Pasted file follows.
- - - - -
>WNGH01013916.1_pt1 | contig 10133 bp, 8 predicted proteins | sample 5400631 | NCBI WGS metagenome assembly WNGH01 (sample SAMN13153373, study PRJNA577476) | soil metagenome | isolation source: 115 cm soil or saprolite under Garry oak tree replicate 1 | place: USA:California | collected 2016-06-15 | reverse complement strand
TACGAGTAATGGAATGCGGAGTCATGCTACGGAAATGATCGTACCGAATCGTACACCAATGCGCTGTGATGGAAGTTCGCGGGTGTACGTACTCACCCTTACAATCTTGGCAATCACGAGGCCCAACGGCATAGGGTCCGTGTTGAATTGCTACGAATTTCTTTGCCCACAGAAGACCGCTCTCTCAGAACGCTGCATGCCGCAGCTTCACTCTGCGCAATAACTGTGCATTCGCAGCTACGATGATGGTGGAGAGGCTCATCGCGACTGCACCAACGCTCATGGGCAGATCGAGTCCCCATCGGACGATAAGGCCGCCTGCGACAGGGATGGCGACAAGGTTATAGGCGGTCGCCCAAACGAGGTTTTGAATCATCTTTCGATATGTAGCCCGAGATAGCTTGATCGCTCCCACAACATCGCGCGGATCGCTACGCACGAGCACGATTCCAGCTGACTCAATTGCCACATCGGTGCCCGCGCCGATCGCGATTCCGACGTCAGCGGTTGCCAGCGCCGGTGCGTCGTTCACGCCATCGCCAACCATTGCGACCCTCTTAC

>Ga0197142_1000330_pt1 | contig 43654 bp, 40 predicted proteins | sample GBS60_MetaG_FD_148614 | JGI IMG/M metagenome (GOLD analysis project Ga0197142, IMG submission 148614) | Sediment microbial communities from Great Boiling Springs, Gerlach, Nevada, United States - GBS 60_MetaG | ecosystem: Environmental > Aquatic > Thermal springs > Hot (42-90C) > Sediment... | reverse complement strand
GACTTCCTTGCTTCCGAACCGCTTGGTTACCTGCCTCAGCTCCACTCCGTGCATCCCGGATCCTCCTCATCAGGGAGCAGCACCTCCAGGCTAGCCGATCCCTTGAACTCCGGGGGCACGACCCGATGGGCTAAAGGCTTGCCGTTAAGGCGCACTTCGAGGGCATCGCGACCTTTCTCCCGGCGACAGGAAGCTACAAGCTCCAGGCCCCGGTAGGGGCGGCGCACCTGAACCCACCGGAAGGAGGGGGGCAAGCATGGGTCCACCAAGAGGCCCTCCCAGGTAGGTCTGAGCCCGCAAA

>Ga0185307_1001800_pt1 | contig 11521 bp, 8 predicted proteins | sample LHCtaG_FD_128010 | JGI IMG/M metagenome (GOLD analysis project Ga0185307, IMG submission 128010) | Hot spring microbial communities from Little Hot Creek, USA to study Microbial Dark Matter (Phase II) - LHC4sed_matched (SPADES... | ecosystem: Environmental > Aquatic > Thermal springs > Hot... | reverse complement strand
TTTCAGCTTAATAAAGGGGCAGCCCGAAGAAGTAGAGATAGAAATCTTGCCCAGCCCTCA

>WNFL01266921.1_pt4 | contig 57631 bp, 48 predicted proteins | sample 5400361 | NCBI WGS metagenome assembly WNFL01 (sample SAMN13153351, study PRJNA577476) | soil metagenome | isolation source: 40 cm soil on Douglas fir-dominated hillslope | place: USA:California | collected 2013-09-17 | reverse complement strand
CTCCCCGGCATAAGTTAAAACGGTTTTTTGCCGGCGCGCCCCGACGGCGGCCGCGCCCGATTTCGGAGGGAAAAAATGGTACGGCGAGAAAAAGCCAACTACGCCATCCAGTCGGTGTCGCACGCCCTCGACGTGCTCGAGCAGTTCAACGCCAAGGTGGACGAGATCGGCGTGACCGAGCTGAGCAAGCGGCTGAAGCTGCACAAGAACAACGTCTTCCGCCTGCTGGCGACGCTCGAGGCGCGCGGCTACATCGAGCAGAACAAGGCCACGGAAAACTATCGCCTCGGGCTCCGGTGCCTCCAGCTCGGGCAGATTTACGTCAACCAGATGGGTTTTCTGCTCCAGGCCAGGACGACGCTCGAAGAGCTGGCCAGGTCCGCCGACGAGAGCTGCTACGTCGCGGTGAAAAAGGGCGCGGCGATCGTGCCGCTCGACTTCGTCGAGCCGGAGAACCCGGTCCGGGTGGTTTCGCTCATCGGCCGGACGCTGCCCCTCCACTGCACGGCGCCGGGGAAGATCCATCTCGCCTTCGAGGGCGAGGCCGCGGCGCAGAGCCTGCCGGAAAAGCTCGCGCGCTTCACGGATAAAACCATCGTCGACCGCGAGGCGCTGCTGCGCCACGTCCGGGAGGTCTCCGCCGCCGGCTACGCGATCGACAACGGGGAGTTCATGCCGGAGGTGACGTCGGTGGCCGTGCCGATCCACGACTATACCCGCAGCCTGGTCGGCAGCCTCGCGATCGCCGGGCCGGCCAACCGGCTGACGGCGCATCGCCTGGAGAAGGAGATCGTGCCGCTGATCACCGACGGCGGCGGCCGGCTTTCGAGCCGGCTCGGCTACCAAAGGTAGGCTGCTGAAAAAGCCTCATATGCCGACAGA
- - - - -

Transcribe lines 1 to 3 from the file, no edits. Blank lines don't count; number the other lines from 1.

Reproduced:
>WNGH01013916.1_pt1 | contig 10133 bp, 8 predicted proteins | sample 5400631 | NCBI WGS metagenome assembly WNGH01 (sample SAMN13153373, study PRJNA577476) | soil metagenome | isolation source: 115 cm soil or saprolite under Garry oak tree replicate 1 | place: USA:California | collected 2016-06-15 | reverse complement strand
TACGAGTAATGGAATGCGGAGTCATGCTACGGAAATGATCGTACCGAATCGTACACCAATGCGCTGTGATGGAAGTTCGCGGGTGTACGTACTCACCCTTACAATCTTGGCAATCACGAGGCCCAACGGCATAGGGTCCGTGTTGAATTGCTACGAATTTCTTTGCCCACAGAAGACCGCTCTCTCAGAACGCTGCATGCCGCAGCTTCACTCTGCGCAATAACTGTGCATTCGCAGCTACGATGATGGTGGAGAGGCTCATCGCGACTGCACCAACGCTCATGGGCAGATCGAGTCCCCATCGGACGATAAGGCCGCCTGCGACAGGGATGGCGACAAGGTTATAGGCGGTCGCCCAAACGAGGTTTTGAATCATCTTTCGATATGTAGCCCGAGATAGCTTGATCGCTCCCACAACATCGCGCGGATCGCTACGCACGAGCACGATTCCAGCTGACTCAATTGCCACATCGGTGCCCGCGCCGATCGCGATTCCGACGTCAGCGGTTGCCAGCGCCGGTGCGTCGTTCACGCCATCGCCAACCATTGCGACCCTCTTAC

>Ga0197142_1000330_pt1 | contig 43654 bp, 40 predicted proteins | sample GBS60_MetaG_FD_148614 | JGI IMG/M metagenome (GOLD analysis project Ga0197142, IMG submission 148614) | Sediment microbial communities from Great Boiling Springs, Gerlach, Nevada, United States - GBS 60_MetaG | ecosystem: Environmental > Aquatic > Thermal springs > Hot (42-90C) > Sediment... | reverse complement strand